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ment mad? by the War Department.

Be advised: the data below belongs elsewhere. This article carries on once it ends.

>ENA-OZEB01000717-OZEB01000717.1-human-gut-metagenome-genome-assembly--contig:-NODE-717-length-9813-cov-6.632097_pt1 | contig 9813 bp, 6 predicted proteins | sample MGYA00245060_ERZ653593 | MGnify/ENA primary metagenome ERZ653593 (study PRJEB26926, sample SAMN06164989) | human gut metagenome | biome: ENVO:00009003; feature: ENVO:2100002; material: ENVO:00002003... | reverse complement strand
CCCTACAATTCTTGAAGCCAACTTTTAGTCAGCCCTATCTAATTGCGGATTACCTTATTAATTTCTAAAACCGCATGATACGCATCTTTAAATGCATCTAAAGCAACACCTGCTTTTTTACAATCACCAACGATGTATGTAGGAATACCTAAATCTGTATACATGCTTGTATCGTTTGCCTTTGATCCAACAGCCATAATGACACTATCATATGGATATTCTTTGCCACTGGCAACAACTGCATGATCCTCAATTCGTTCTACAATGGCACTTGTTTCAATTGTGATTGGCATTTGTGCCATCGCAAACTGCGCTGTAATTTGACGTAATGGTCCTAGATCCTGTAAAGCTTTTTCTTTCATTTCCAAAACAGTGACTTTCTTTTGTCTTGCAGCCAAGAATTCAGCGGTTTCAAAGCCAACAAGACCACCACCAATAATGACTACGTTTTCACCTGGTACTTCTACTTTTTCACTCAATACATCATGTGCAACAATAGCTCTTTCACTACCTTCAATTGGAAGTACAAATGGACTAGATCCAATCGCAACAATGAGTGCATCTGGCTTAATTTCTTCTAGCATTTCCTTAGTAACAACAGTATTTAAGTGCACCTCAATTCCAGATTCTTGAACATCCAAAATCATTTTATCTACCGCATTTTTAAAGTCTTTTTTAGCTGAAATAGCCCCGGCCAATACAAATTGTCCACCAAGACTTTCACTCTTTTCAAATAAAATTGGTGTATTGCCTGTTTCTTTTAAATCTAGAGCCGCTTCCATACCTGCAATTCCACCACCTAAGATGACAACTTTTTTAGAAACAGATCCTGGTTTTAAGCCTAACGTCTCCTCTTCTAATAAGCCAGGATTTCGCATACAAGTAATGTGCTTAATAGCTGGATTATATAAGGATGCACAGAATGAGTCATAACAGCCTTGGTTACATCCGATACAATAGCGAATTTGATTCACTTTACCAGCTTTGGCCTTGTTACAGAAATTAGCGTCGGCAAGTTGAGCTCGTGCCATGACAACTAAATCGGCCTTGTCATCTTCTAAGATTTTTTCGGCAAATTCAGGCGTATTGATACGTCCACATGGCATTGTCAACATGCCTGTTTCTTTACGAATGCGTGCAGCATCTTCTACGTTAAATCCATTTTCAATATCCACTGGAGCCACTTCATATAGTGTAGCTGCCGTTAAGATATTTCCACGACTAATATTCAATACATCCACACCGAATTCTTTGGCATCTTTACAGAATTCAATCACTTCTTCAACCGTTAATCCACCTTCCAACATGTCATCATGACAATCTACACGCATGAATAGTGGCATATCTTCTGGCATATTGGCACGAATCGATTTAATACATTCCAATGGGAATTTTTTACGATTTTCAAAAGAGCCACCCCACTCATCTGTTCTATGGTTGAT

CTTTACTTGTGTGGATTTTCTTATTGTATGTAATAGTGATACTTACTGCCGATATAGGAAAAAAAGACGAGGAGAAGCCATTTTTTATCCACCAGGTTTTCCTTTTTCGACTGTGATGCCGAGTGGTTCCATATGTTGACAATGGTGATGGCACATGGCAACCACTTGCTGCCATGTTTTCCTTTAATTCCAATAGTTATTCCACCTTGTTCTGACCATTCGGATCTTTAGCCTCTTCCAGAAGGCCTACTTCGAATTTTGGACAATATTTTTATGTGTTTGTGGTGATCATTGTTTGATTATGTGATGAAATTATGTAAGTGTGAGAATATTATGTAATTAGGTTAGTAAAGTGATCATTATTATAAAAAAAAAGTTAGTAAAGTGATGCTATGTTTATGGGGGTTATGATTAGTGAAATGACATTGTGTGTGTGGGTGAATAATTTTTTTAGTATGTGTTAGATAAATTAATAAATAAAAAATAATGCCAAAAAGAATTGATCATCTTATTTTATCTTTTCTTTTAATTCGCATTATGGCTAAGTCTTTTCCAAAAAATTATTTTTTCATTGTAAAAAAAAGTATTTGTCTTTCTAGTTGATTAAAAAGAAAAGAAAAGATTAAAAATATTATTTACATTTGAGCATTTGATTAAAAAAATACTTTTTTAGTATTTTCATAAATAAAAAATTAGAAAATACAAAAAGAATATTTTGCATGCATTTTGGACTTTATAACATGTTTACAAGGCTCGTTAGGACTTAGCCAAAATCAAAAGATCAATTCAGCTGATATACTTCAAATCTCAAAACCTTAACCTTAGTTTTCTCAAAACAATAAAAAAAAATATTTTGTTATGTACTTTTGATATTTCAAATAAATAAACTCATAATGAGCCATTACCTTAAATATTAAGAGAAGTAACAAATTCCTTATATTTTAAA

Gen. Bliss reported today that he had authorized MaJ, McNamee, In direct command at presidio, to move the pris oners to Marfa, Tex. Beport From Gen. Bliss. Gen. Bliss" report on the situation con tained this summary of the border con ditions: "Still impossible to obtain the number of federals here. Am organizing them to their companies and regiments; will report exact number as soon as known '??n account of the great distance from Railroad great difficulty in securing sup plies, together with the fact they are ?nmediate vicinity of their enemy, 1 * ecommended that all prisoners be for warded to Marfa for movement to sucn j..ace as may be designated Great num 1 er federals' horses here; am purchasing supplies necessary immed.ately. *?Gen. Mercado has furnished certificate in case of Gen. Mancilla: have liberated him. Gens. Salazar and Orozco with few followers apparently made escape from Ojinaga early In fight: and were not seen by our patrol. Estimated fed erals on hand. 2,000." The Rod Cross has directed that us agents at Marfa co-operate with the military in establishing the Mexicans in ;i detention camp there. Rebels Rule on Border. The defeat of the federals at Ojinaga j leaves the entire Mexican border under j the control of the rebels, with the excep- j tlon of Xuevo Laredo. Constitutionalists ! here said today that Gen. \ ilia will pay > no attention to this force, but will move i immediately on Torreoi> and then on Sal tlllo and Monterey. A force of rebels is holding the federals at Laredo. Gen. Carranza. the constitutionalist ; commander-in-chief, it was revealed here ? today, is on his way to Culican, capital of Sinaloa. to establuish civil government there. Word received from there was to the effect that later he will go to Chi huahua city to establish civil government there. Constitutionalists here say that Gen. Villa is indignant at reports that he con templates any disloyalty to Gen. Car ranza, and that he will try to capture the presidency of Mexico. They pointed to the fact that Villa reported his capture of Ojinaga immediately to Gen. Carranza as showing his loyalty. Business Men Warned. Word was received by the rebel agents : here today that the Aguilar Oil Company j and the Mexican Petrolium Company have disobeyed constitutionalists, orders that they furnish no oil to the railroads to haul federal troop trains, and that it is probable that punishment will be meted out to them. Men doing business in Mexico have been informed by the constitutionalists if they get control of the Mexican government no acts of Huerta. either legislative or executive, will be recognized as legal. This is taken to apply particularly to loans made to Huerta. They cite as pre cedents refusals of southern states to honor obligations entered into after the American civil war by so-called car petbagger legislatures. The hospital ship Solace has left Vera Cruz for Tampico, but Rear Admiral Fletcher has given no explanation of the movement. Fighting is expected, how ever. in the Tampico district. The cruiser Pittsburgh has moved south from Ma zatlan to San Bias. TWO CAVALRYMEN WOUNDED. Three Other American Negro Soldiers in Fracas at Boundary. EL PASO, Tex., January 12.?Rebel sol diers at Naco, Senora, yesterday shot and -erlously wounded John Bryce, private in the 10th Cavalry (colored), and later shot across the international boundary line, wounding Trumpeter Warren, 10th Cav alry. After shooting Warren the Mexi cans dragged him across the line, arrest ing him. Bryce was in Naco when shot. Three other American negro soldiers went to Bryce'8 assistance when he was j^hot, but were placed under arrest and threatened with death if they resisted. The Americans were unarmed. Bryce was talking with a Mexican woman when he was attacked. His wound is considered serious. Warren was shot in the head. The Mexicans released the American soldiers when Capt. Tompkins of the 10th Cavalry demanded it. BACK IN MEXICO CITY. Nelson O'Shaughnessy Returns From Lind Conference. MEXICO CITY. Mexico. Jarruary 12.? Nelson O'Shaughnessy. American charge d'affaires, reached the federal capital early today. He suffered no in convenience in consequence of the fif teen-hour wait at Orizaba while the track was cleared after a freight train had been burned. Detachments of fed eral troop3 scoured the country in the neighborhood of the scene of the wreck in search of the rebels, but without success. Mr. O'Shaughnessy declined to dis cuss the nature of his conference at Vera Cruz with John Lind. personal representative of President Wilson. Pere Marquette Train Wrecked. ST. JOSEPH. Mich., January 12.?Pere Marqette passenger train No. 1. from Chicago to Grand Rapids, was wrecked near here this forenoon, when the engine was dej*ailed by sand and snow which had been blown on the track. William Grandzov. engineer, was fatally scalded and his ^reman seriously hurt. The 150 passengers escaped injury. It was said the track would not be cleared for traffic J'or several hours. VNOCRWOOO ^ UNbtRAMOOO O First photograph received from the ?'*eae of tire battle of Ojiuavra, HhowtnK the federalists iratohing the approach VV omen and children, refugees from the battlefield of Ojlnaaa. ramping; near Presidio, Tcju, to which place they of the rebels, as slowly, but snrely and steadily, they hammered the Hnerta forces before them, nnder command of went In search ef safety and food. The refugees had all been disarmed* and sentries of Inited States soldiers were Gen. Villa. thrown about the encampment. MEXICAN FEDERALS AND NON-COMBATANTS AT AND NEAR THE BATTLEFIELD OF OJINAGA. READY TO RESUME OFFICIAL DUTIES President Wilson, Greatly Ben efited by Vacation, on Way to Washington. HAS PREPARED A DRAFT OF MESSAGE TO CONGRESS Expects to Confer With Party Lead ers Regarding Legislation and Other Matters. ON BOARD PRESIDENT WILSON d SPECIAL. WEST POINT, Ga., January 1-?President Wilson journeyed home ward today, ready to take up the prob lems of his administration. He looked physically refreshed by his vacation of nearly three weeks at Pass Christian, Miss., and appeared to be in better health than at any other time since his inaugu ration. ? The President told members of his party ! that he liked the gulf coast and might go there again for a winter vacation. His desire for isolation was courteously observed by the citizens of the litt?e vil lage during his stay there, and he was not annoyed by a horde of callers, such as daily seeks to see him at the V\ hite House on official business. Aside from John Lind, his personal representative in Mexico, the only person who came to Pass Christian to see the chief executive on business was Mrs. Margaret Cardwell of Beaumont, Tex., and although she did not get an audience with Mr. Wilson, a note from her reached him. Mrs. Cardwell said she had made the Journey from Texas with financial diffi culty and sought justice in her suit against a railroad of that state, from which she c.aimed damages for the death of her husband, a conductor. She said she had failed to get her case before an unpredjudiced tribunal. The President sent Dr. Cary T. Grayson, his navai aid. to ask Mrs. Cardwell to prepare a state ment of the facts and send them to the White House. Cooney Hansborough's Message. The President had another Joke at the expense of Dr. Grayson today. The lat ter received a telegram from his fellow townsman, Cooney Hansborough, telling him that if the President's train would stop at Culpeper, Va., "the whole town" would be at the station to meet him. Sev eral weeks ago when Dr. Grayson did have an ambition of his youth gratified In having a fast train stop at his town of Culpeper no one was there to greet the presidential party except Hansbor ough, an odd character whose frequently broken limbs and recurrent bruises Dr. Grayson has for many years attended. The President's aid regretfully tele graphed his friend that the train would pass through Culpeper at 5 o'clock to morrow morning and therefore could not stop. Bids Farewell to Southland. PASS CHRISTIAN, Miss., January 12.?After nearly three weeks of rest and recreation at a little cottage near the gulf coast here, President Wilson last A bargain that is a bargain for only a half dollar. COUPON r2=a Save it for a Copy of THI The Evening Star. January 12, 1914 Colonel Goethala ?rjr?: Accurate and Dependable" 'Only One Coupon and 50c For Each Book For 15 cents extra The Star will securely wrap and mail a book to any address. This Sale Will Close Soon night at 11:38 bade farewell to the south ! land, lie told Mayor Sausier and a crowd of citizens who gathered at the sta ; tion to bid him Godspeed that he had en Joyed his vacation Very much, had bene fited greatly by the change of climate, and had obtained exactly the rest he had j desired. The President and his family got aboard their car early In the evening, j and had retired long before the train was ready to depart. The party will ar rive in Washington early tomorrow. ! President Wilson^ goes back to the j capital with his mind practically made up on a number of important questions, but his decision will not crystallize until he confers with democratic leaders in Congress. The President has written a rough draft of his message on trust reform, but will not send it to the printer or arrange for its delivery until he lias talked it over with Attorney Gen eral McReynolds, other members of his cab.net and the congressional commit tees that will be in charge of trust legislation. Tentative Selection of Reserve Board It is believed also that the President has completed a tentative list of men for the federal reserve board, but will not announce his selections until after further conferences in Washington. All told, the chief executive has done a great amount of work between his games of golf, his long motor rides and h.s extended periods of rest. He has practically mapped out the course of his administration for the remaining months of the present session of Con gress. In this connection, denial was made of detailed newspaper reports to the effect that the President had dropped a hint to a recent visitor that he might select William Howard Taft for the Supreme bench when Ch.ef Justice White retires. It was pointed out that no one had seen the President who could possibly have had a conversation with him on anything relating to the Supreme Court. ILLHEALTHTHECAUSE ! OF MENTAL FAILURE! Court Asked to Appoint Lunacy j Commission for Former Bepre- \ sentative Dovener. . B. B. DOVENER. WHEELING, W. Va.. January 12.?Ap plication was made today in the circuit court of Ohio county for a lunacy com mission for Capt. Blackburn B. Dovener, who represented the first West Virginia district in Congress from 1894 until 1904 and was for five years a member of the rivers and harbors committee. Capt. Dovener's health has been failing for a , number of years, according to his wife, | who made the application. Mr. Dovener was elected to the Fifty fourth, Fifty-fifth Fifty-sixth. Fifty-sev- I enth and fifty-eighth congresses. He was a candidate for election als.o to the! Ffty-third Congress. He was born in Cabell county, Va. (now West Virginia), April 20. 1842. He raised a company of Virginians and served as an officer in the United States volunteer infantry during the civil war, being mustered out as a captain. He was admitted to the bar in 1873, practicing his profession in Wheeling. In 1883 he was elected to the state legislature as a representative of Ohio county. Capt. Dovener at one time ranked among the best criminal laywers in the state. CAPITAL TO ENTER CLAIMS. Beserve Bank Hearing Will Be Con ducted Wednesday. Bankers from south of New York, east of the Ohio river and north of Atlanta will have their opportunity to speak for a reserve bank when the re serve bank organization committee hold public hearings here. This city and Baltimore will be heard Wednesday, acording to an offi cial announcement; Richmond, Ralei~h, N. C., and Wheelinr, W. Va., Thursday, and Friday, Philadelphia and Pittsburgh. The committee starts west on a live-week trip the night of January 17. ONLY TWO JUDGES LEFT Terms of Three in Municipal Court Expire and Business Is Piling Tip. Judges George C. Aukam and L. C. Strider composed the judiciary of the Municipal Court today, disposing of as much of the court's business as was possible. The three ohter judges, whose terms expired at midnight last night,: were not present, and as no judges: have been named to replace them the entire work of the court will, until January 18, fall on the shoulders of the two judges remaining. On that date the term of Judge Strider will ex pire. leaving only Judge Aukam to take care of the large volume of busi ness transacted by that court. Judge Aukam stated today that many ; cases docketed will of necessity be postponed, as it will not be physically possible for two men to hear and ad judicate all of them. Congestion of business. Judge Aukam said, will be- ; gin to become apparent tomorrow, and each day that elapses from now until judges are nominated and confirmed to replace those whose terms have ex pired will make the congestion greater. At the Department of Justice it was stated that the Attorney General has sent no nominations to the President. WOULD WARN COUNTRYMEN. Austrian Ambassador Favors Flan to Protect Immigrants. Ambassador Dumba of Austria-Hungary after discussing with Secretary Wilson of the Department of Labor the latter's plan for preventing immigrants who cannot be admitted to this country <frioiq leaving their native shores, has ghnin the sug gestion his hearty approval* Next to southern Italy, Austria now furnishes most of the immigrants to this country. With Secretary Wilson the ambassador believes that some way should be found of keeping at home those who would be turned back at Ellis Island. In his coun try, he said, he thought the best way would be to have anouncements made by the priests in the churches every Sunday. They could warn the people, he said, that the United States is not an entirely open door and that before they sell all" their property to sail for that country they had better And out whether there is any cause which would keep them from be ing admitted. He is of opinion, he said, that his country would co-operate in any plan the United States might make for carrying out the idea. OF THE HIGHEST TYPE. Ordnance Department Tests Prove Efficiency of Mortar Projectiles. Recent tests at Sandy Hook demon strate that the ordnance department of the army has been successful in produc ing the highest class of projectiles for mortars. Twelve-inch mortar projectiles which are to be used for the Panama fortificatlos have been subjected to the severest tests under the most unfavor able conditions. Modern deck armor plate has been pierced at the range of eleven miles by ballistic samples of mor tar projectiles. These projectiles have been lired at deck armor plate at the most oblique impact, and have shown results which are highly gratifying to officers of the ordnance department. The Watertown arsenal, which has made a success in the manufacture of mortar projectiles. Is now engaged in making projectiles for twelve and fourteen inch guns. Already large shipments of twelve-inch mortar pro jectiles have been made to Panama, and these will be followed by projectiles for guns as soon as they can be manufac tured at the arsenal. TAPS FOR JAMES McGUIRE. Retired Officer of Marine Corps Served More Tlian Forty Years. Quartermaster Sergt. James McGuire, U. S. Marine Corps, retired, died January 5 at the United States Naval Hospital. He was one of the oldest members of the Marine Corps, having been born Sep tember 27, 1840, at Brooklyn. N. Y. He enlisted in the Marine Corps October 11, 1864, at the age of twenty-four years and served continuously on the actlvc list until January 31, 1009, when he was retired after more than forty years' service. At the time of his retirement he was on extra duty in the office of the paymaster, U. S. Marine Corps. He liked to talk about the many inci dents during the civil war, especially the many trips he made with a team of four mules between Annapolis, and this city carrying loads of provisions and frequent ly a few passengers. SUFFRAGISTS PLAN WORK. Stanton Club Elects Miss Emily I. Farnum Recording Secretary. Discussion of plans for future work oc cupied a large portion of the meeting of the Stanton Suffrage Club held at the Public library Saturday evening. The reg ular meeting night of the organization was changed from the fourth to the third Thursday In each month. Miss Emily I. Farnum was elected as recording secretary to succeed Miss Jane B. Hunt, resigned. The club pledged $100 to the Congressional Union. In the absence of the president, Mrs. Nevll Monro* Hopkins, Mrs. Nina Alienator presided. ? ? rl ? - ? FUND SOLICITATIONS IN SCHOOLS BARRED (Continued from First Page-** portunity to say a few words concerning the project to modify the present Central High School plans. "I simply rise to express the hope that the Commissioners will not delay the plan already outlined," he said. "The new Central High School is badly needed." For Removing- Dead Timber. Senator Lodge of Massachusetts today offered an amendment to the District ap propriation bill for $5,000 to be used in removing dead and down timber from the woods along Rock Creek Park. Sen ator Lod?e asked to have the amendment referred to the District committee and expressed the wish that he would be al lowed to appear before the committee in advocacy of the amendment. MANY BILLS OESiGNEO j ! TO FIGHT TRUST EVIL; Feature the Reassembling of Con' gress?Representative Webb's Measure. * A feature of the reassembling of Con gress is the presentation of measures de signed to combat the so-called "trust eviL" One of these , was the brief bill introduced by ? Representative Webb of North Carolina, ranking member of the judiciary committee of the House. The purpose of the Webb bill is to strengthen the Sherman anti-trust act. The Webb bill reads as follows: "Every contract, combination in the form of trust or otherwise, or conspiracy, or agreement, whether written, oral or otherwise, in restraint of trade or com merce, or any part of trade or commerce among the several states, or with foreign nations, is hereby declared illegal, unless the persons entering into such contract, combination in the form of trust, or con spiracy, or agreement, whether written, oral or otherwise, in restraint of trade or commerce, or any part thereof, shall af firmatively show upon an indictment or civil action for violation of this section that such contract, combination In the form of trust, conspiracy or agreement in restraint of trade or commerce, or any part thereof, does not injure the business of any competitor, and that such con tract, combination, conspiracy or ag:ee ment is not to the detriment of the pub lic, and that such restraint of trade or commerce, or any part thereof, is not un reasonable. Penalty Prescribed. "Every person who sha'.l make any such contract or engage in any such combina tion or conspiracy or agreement shall be deemed guilty of a misdemeanor, and, on conviction thereof, shall be punished by a fine not exceeding $5,000, or by imprison ment not exceeding one year, or by both said punishments, in the discretion of the court." Representative Webb Is not altogether in sympathy with other measures that are being planned for the anti-trust pro gram, and he will urge action along the lines of his bill, to amend the Sherman law. "If my proposed amendment is adopt ed," he said last night, "then every con tract, combination or conspiracy in re straint of any part of trade or commerce, whether s ight or material, becomes il legal. I believe that it would give the Sherman law all the vitality that it ever had and all that the country wants." ARMS FOR RIFLE CLUBS. Representative Kahn Would Have U. S. Make Distribution. Representative Kahn of California, ranking republican member of the mili tary affairs committee of the House and chairman of the National Defense League, introduced a bill authorizing the Secretary of War to issue to civilian i rifle clubs and schools where military training is a part of the curriculum United States magazine rifles, equip ment and ammunition free of cost for target practice. The measure is de signed to stimulate military feeling, of course, and is a part of the general scheme of the National Defense League. It is stated that the United States owns 334,000 Krag-Jorgensen .30-oaliber rifles in serviceable condition, w.th an immense supply of ammunition. The army no longer uses this type of weapon, and it is the purpose of the Kahn bill to put the arms to practical use. DAVID LAIRD DIES, AGED 81. \ ?????? First Governor of Northwest Terri tory Was Indians' Champion. OTTAWA, Ontario, January 12.?David Laird, Indian commissioner, former min ister of the interior and first governor of Northwest territory, died here today, aged eighty-one years. Since 1808 he had devoted his energies largely to the relations between the gov ernment and the Indians, among whom he established a reputation for integrity, sympathy and fair Judgment. Practically a 1 the Indian tribes in the Dominion called him "the 6ig chief." Mr. Laird had been ill only a few days. He contracted a chill while at his office last Tuesday and bronchitis developed. IN "THE TWO ORDEALS" Part Two of Photoplay Shown This Afternoon at the Pickwick. "The Two Ordeals," the second part of the photoplay "The Adventures of Kathlyn," which is being published serially in The Sunday Star, appeared for the first time in Washington when the two-reel "movie" drama was pre sented this morning and afternoon at the Pickwick, 911 Pennsylvania avenue northwest. The pictures will be shown at the Pickwick again tonight, and to morrow they will be seen at the new Mas.onic Temple auditorium, 13th street and* New York avenue. The first three-reel photoplay, "The Unwelcome Throne." presenting in mo tion pictures the beginning of Harold MacGrath's great story, were shown this afternoon and will be repeated ton ght at the Lyric, at 14th and Irving streets northwest. Wednesday afternoon and night these first pictures of "The Adven tures of Kathlyn" will be shown at the Orpheum, 4th street and Massachusetts avenue northeast. Schedule of Bookings. A schedule of the bookings of the "Un welcome Throne," which is the first three reels of "The Adventures of Kathlyn." and "The Two Ordeals," part two of the photoplay, as far as at present completed, appeared in The Evening Star last Sat urday. "The Two Ordeals" shows the further adventures of Kathlyn Hare. her refusal of the proffer of marriagemadR by Prince Umballah. pretender to the throne of Allaha. after Kathlyn has been beguiled ,rom her California home to Uia t mysterious, secluded principality hidden away in the jung.es of India. . To describe tne nature of the two rr^'bUteri? t?e wf.r ti*? ess be'to'des^oy^he Tnarm'of^nti^pation. i tar ? | of motion picture regulars. CUMMINS PLAN REJECTED BY SENATE COMMITTEE Adverse Report on Proposal to Sim plify Amendment of Constitution. The Senate committee on judiciary to day voted down Senator Cummins so called "open sate" resolutions which would p-ovide for an amendment to the Con stitution making it amendable by state action without initiative action In con gress. . The committee decided to report the resolution adversely after amending It in several particulars, when a favorable re port seemed likely to be ordered. As amended by the committee the resolu tion would have provifled. in addition to the present method of amending the Con stitution. that whenever the legislatures in sixteen states should have adopted res olution?" proposing any ;onstitutiona amendment and have certified it to the President of the United States the I resi dent should submit it to the aey?ral states, such an amendment to be valid as a part of the Constitution when ratified within five years by two-thirds or tne states, either by direct vote of the people or by the state legislatures. .. . Senator Cummins will make a minority report on the action of the committee, urging adoption by the Senate and sub mission to the states for ratification. SEEKS STATES' DEBTS DATA. Bepresentative Clark Asks Informa tion From Secretary HcAdoo. Representative Clark of Florida today introduced a resolution which provides that the Secretary of the Treasury shall investigate and report what amount of United States money was deposited with the treasurers of the various states In 1836 and what amount of this has been returned to the Treasury. He also is au thorized by the resolution to inform Con gress what effort lias been made to col lect the money due. In addition he Is asked for information concerning all disputes between the Treasury and the various states. If any exists, in relation to the money in ques tion. Straus-Guggenheim Nuptials. NEW YORK. January 12. ? Roger William Straus, son of Oscar Straus, former ambassador to Turkey, was married here today to Miss Gladys Eleanor Guggenheim, daughter of Dan iel Guggenheim, the wealthy copper mine owner. Miss Guggenheim Is eighteen years old and Mr. Straus twenty-one. Missing Brig Motley Beaches Port. MOBILE, Ala., January 12?The Amer ican brig MoUey, last of the fleet un accounted for since the gulf storm or Christmas day, has arrived safely at Tamplco. Mex., nine days overdue, ac cording to a cablegram received here today. Twenty Hurt in Collision. WATERVILL.E, Conn., January 12.? Twenty persons were injured tod^y in rear-end collision between two crowded trolley cars here. SULLIVAN MAY KNOW HIS FATE BY NIGHT! Refusing to Resign, He Awaits Next Move of Com missioners. Board in Session This Afternoon Discussing- Case of Deputy Fire Chief. ! Following: his failure today to comply with an informal request' of Commis sioner Siddons that he apply for retire ment, Andrew J. Sullivan, deputy fire chief, may know before nightfall what his action will cost him. The Commissioners went into session shortly after 'J o'clock to consider the case, and it is expected that they will make some announcement as to the con clusion reached later in tiie day. Sullivan "On the Job.'' The so-called ultimatum served upon the deputy chief gave him until this : morning to apply for a twenty-day fur- I lough and retirement. Sullivan was "on j the job" when the time limit expired. Although refusing to discuss the case, he expressed the hope that he would be in the fire department for many days to come. At the District building there were com paratively few developments. The prin j cipal one was a denial by Chief Wagner j of a statement published in a morning pa J per to the effect that he had charged j Battalion Chief Charles B. Proctor with I having instigated the investigation into ! the circumstances surrounding the trap ping of five firemen in the American Five and Ten Cent Store Company's fire De cember i!4. It was this investigation ! which resulted in Commissioner Siddons requesting Sullivan's resignation Misquoted, Says Chief. "I was misquoted in the article," said the chief. "I did not say that Battal ion Chief Proctor had instigated the investigation, but I did say that, with Proctor's knowledge, a petition has been in circulation among business j men requesting that the Commissioner j name Procto- to a higher position in ; the event I should retire.*' : Shortly after his arrival at the District building this morning, Chief Wagner was waited upon by a delegation of firemen who presented a petition signed by about 400 employes of the fire department, re i questing that the Sullivan case be re | opened. Only four of the firemen seen I at the thirty-five companies refused to | si n iue petition, and tiiese decuneu, it is j stated, l'i'f.iuse they were afmil such ! action might endanger their positions. Wagner Signs Petition. Chief Wagner attached his signature j to the petition and later presented it 1 to Commissioner Siddons. The latter i official discussed the case with Com missioner Newman early this morning and it was at this conference that a decision was reached to take the mat ter up formally at a board session dur- j ing the afternoon. Commissioner Sid- j dons would make no statement as to | what recommendations he might make i to the board. A meeting will be held in Berlin. Md., Tuesday by the Da--.' Enforcement I.eague ( for the purpose of taking steps to me- ? morialize the Maryland legislature to en- | ; act a law prohibiting the shipment of i | liquors into Worcester county. AFTER BRIEF REST Both Houses Go Into Session at Noon Fresh From Holi day Vacation. VARIETY OF SUBJECTS CALL FOR LEGISLATION Alaska Railway Bill Laid Before Senate as Unfinished Business. ?' Congress got back to work again today after a holiday play spell. In the House promptly at noon Speaker Clark rapped for order, and a similar scene was en acted In the Senate, with Vice Presiden* Marshall In the chair. Fresh from a vacation, which followed nine months of tariff and currency, meinhprs of both houses returned refreshed and ready for work at a new point in the dcmocrath administration. For the first time since President Wil son ordered the special session last April, Congress whh without the over shadowing influence of any single dominant issue such as tariff or cur rency reform to b?* fought out to ths exclusion of other business. Wide Range of Subjects. As a result, the work of the next few months in national legislative balls is expected to cover a wide range of sub jects. Anti-trust legislation remains as an important factor in President Wilson's legislative program that must be con sidered by Congress, but it will not dis place other important legislation, as did the bills for tariff and currency revisions. When Speaker Clark rapped for or I der there was far from a complete | membership of the House present, and the galleries were not well filled. Th? [only extraordinary feature was an un | usually large number of btils which I were dropped in the basket by the Speaker's desk. ; The members understood that the I District appropriation bill would be taken up immediately after the reading of the journal, and therefore members with other legislation to iress stayed away from the Capitol today. Few Present When Senate Opens. The Senate took up again its labors with hardly a score of senators on the floor when the Vice President called the body to order. Within a few min utes, however, a large majority of the senators mad* their appearance in the chamber, among them Senator Lodge of Massachusetts, who was for many weeks confined to his residence in Mas sachusetts by a serious illness, and who was in the Senate today for the first time since his recovery. A flood of bills and resolutions poured In. Among the bills introduced was that of Senator Norrls of Nebraska, which provides for the construction of a dam across the Potomac river above CiiaJn I bridge, for the purpose of increasing the water supply of the District and to ob i tain power for electric light and electric 1 power in the District. It was referred to ' the District committee without discussion. Commissioners- Report Received. j The report of the District Commisslon I ers on the activities of the office of the , auditor for the District was received bj ' the Senate. In accordance with noticc given tne Senate before the Christmas holiday^ Senator Thomas of Colorado addressed the Senate at length on a resolution in troduced by him, calling for the appoint ment of a commission to take part In an international conference on monetarj matters, with particular reference to SlAt 2 o'clock the Vice President laid be fore the Senate the unfinished business, which is tho Alaska ral.way bill. QUIZZES RAILROAD RELATIONS. , Representative Hinebaugh Asks for Report From Attorney General. Representative Hinebaugh, progressive, of Illinois, introduced two resolutions today. One of these directs the At torney General to report his opinion as to the legality of the relations exist ing between the Pennsylvan.a railroad, the Pennsylvania Company and the Bal timore and Ohio Rah road company. The other resolution asks for an in vestigation by the Interstate commerce ; commission into the relations ! the New York Central railroad and Its j subsidiary lines. Would Hold Radium Bearing Lands. Representative Foster of Illinois in troduced a Joint resolution to author ize the President to withdraw from entry public lands containing carnotite. pitchblende or other radium-bearing ma ' terials. Representative Foster, chair I man of the committee on mines and J mining, has been in communication with I Secretary of Interior L.ane, who has j recommended that the government i should have a greater control over the outtui: of radium and radium-bearing I ores. Profitable Gradation Over 65,000 Net. If you think it is profitable to pay for reach ing the remaining 12)4% use the other papers also. With The Evening and Sunday Star you reach over 90% of possible buyers in Wash ington. ^ . ?